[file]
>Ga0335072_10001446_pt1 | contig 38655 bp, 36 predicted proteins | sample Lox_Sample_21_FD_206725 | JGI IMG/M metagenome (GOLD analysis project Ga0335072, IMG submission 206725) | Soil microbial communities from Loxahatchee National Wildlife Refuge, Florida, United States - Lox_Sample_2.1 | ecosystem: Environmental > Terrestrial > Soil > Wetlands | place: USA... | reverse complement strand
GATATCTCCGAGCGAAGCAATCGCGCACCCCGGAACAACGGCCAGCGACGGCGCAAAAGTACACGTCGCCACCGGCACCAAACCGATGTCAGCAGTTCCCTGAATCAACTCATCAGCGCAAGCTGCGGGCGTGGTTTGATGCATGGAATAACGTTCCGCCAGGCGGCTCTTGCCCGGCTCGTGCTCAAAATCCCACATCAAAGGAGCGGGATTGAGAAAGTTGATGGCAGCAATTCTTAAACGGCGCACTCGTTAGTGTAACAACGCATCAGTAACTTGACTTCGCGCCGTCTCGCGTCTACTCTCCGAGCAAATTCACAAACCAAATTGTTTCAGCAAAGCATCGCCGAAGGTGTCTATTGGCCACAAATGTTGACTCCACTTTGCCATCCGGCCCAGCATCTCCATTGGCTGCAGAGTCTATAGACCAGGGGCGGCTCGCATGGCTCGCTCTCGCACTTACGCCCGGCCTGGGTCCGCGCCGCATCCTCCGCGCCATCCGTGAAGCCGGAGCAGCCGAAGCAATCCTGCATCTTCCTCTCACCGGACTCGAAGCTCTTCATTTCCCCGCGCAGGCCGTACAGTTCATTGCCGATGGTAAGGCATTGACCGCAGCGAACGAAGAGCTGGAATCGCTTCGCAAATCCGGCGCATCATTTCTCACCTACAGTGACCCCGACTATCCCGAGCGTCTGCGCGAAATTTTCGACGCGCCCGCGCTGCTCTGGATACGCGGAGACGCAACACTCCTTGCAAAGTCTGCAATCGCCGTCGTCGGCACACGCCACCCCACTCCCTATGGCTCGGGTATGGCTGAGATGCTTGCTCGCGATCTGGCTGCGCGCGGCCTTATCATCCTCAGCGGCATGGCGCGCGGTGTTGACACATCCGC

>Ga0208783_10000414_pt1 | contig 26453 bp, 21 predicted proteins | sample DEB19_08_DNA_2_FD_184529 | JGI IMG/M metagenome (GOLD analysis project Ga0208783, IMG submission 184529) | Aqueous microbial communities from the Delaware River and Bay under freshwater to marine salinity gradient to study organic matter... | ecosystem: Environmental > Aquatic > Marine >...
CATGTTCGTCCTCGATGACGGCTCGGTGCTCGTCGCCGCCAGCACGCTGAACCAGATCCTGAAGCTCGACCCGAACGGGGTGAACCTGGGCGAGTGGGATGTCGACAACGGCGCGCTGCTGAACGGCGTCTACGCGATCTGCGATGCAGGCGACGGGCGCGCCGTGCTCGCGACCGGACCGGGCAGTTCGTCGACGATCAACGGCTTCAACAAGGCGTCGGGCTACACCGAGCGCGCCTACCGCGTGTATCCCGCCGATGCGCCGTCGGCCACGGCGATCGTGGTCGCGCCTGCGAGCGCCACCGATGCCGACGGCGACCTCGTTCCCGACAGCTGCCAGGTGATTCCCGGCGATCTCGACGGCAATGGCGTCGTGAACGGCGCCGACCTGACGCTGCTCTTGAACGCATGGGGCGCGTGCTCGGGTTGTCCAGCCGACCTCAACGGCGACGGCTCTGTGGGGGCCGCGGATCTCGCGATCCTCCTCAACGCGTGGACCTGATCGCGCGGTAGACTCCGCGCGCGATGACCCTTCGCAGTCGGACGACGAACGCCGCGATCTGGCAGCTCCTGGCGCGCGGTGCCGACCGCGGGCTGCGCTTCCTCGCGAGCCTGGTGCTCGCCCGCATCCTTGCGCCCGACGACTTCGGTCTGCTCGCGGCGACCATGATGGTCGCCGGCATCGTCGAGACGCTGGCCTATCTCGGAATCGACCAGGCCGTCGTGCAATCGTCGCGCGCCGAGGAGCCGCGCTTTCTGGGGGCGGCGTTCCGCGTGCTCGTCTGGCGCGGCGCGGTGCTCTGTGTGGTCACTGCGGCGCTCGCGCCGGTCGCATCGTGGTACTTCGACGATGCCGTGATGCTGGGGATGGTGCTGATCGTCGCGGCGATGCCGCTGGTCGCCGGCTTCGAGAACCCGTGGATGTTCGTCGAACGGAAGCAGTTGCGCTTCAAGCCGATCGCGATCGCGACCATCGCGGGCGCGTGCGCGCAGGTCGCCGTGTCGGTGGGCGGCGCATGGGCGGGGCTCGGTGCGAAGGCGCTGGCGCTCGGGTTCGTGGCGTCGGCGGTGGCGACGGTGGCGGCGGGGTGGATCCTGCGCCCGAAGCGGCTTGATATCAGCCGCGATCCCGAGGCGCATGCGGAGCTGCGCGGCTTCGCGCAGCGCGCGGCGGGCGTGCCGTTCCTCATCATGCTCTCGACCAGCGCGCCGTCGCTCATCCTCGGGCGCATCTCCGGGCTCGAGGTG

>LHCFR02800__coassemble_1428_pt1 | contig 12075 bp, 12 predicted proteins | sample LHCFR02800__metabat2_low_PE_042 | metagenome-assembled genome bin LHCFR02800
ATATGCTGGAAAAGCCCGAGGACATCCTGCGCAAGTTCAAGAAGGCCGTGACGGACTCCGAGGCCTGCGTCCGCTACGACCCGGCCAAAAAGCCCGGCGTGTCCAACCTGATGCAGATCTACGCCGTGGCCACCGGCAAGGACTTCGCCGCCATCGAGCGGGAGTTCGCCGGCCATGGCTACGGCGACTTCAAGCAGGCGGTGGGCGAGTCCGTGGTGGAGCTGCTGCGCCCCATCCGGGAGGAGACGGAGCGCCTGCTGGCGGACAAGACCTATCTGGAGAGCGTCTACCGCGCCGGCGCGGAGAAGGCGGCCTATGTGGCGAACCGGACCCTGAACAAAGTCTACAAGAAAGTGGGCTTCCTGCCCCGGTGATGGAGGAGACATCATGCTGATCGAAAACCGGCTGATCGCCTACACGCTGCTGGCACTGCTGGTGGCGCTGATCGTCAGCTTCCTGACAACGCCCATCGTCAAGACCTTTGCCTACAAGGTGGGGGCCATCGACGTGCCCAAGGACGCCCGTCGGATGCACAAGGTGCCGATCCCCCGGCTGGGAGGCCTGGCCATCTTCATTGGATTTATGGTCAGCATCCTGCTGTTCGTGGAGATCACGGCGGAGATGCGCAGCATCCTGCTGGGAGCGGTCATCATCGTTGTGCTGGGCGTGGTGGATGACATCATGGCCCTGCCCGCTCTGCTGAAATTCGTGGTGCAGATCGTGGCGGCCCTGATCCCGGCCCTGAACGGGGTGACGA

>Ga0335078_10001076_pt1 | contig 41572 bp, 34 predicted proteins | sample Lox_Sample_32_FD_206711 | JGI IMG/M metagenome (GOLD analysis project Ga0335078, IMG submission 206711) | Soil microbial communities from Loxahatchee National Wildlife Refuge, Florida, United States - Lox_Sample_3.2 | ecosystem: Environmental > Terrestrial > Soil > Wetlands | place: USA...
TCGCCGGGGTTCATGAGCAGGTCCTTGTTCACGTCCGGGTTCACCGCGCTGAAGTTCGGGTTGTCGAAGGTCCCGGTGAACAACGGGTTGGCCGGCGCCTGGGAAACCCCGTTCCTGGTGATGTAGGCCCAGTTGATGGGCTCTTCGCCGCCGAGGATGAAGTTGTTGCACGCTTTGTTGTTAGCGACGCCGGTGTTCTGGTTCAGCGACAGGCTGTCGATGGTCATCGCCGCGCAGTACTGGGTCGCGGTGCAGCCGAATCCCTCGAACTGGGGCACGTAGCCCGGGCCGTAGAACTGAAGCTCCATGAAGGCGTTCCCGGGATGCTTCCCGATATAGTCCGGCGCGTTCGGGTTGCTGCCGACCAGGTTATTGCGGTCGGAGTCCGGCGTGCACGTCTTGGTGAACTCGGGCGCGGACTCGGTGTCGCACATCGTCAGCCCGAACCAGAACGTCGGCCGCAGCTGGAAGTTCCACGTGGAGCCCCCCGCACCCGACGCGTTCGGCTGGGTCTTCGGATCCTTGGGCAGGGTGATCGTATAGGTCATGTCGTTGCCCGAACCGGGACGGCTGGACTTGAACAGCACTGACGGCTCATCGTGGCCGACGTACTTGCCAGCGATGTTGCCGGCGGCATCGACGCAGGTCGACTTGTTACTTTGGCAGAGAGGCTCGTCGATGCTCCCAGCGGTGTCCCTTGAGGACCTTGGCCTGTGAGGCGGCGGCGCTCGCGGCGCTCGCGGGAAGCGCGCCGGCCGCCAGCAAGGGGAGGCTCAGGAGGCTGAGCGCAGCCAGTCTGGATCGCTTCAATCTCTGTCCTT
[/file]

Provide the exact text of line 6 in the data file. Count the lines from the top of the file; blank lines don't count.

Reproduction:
ATATGCTGGAAAAGCCCGAGGACATCCTGCGCAAGTTCAAGAAGGCCGTGACGGACTCCGAGGCCTGCGTCCGCTACGACCCGGCCAAAAAGCCCGGCGTGTCCAACCTGATGCAGATCTACGCCGTGGCCACCGGCAAGGACTTCGCCGCCATCGAGCGGGAGTTCGCCGGCCATGGCTACGGCGACTTCAAGCAGGCGGTGGGCGAGTCCGTGGTGGAGCTGCTGCGCCCCATCCGGGAGGAGACGGAGCGCCTGCTGGCGGACAAGACCTATCTGGAGAGCGTCTACCGCGCCGGCGCGGAGAAGGCGGCCTATGTGGCGAACCGGACCCTGAACAAAGTCTACAAGAAAGTGGGCTTCCTGCCCCGGTGATGGAGGAGACATCATGCTGATCGAAAACCGGCTGATCGCCTACACGCTGCTGGCACTGCTGGTGGCGCTGATCGTCAGCTTCCTGACAACGCCCATCGTCAAGACCTTTGCCTACAAGGTGGGGGCCATCGACGTGCCCAAGGACGCCCGTCGGATGCACAAGGTGCCGATCCCCCGGCTGGGAGGCCTGGCCATCTTCATTGGATTTATGGTCAGCATCCTGCTGTTCGTGGAGATCACGGCGGAGATGCGCAGCATCCTGCTGGGAGCGGTCATCATCGTTGTGCTGGGCGTGGTGGATGACATCATGGCCCTGCCCGCTCTGCTGAAATTCGTGGTGCAGATCGTGGCGGCCCTGATCCCGGCCCTGAACGGGGTGACGA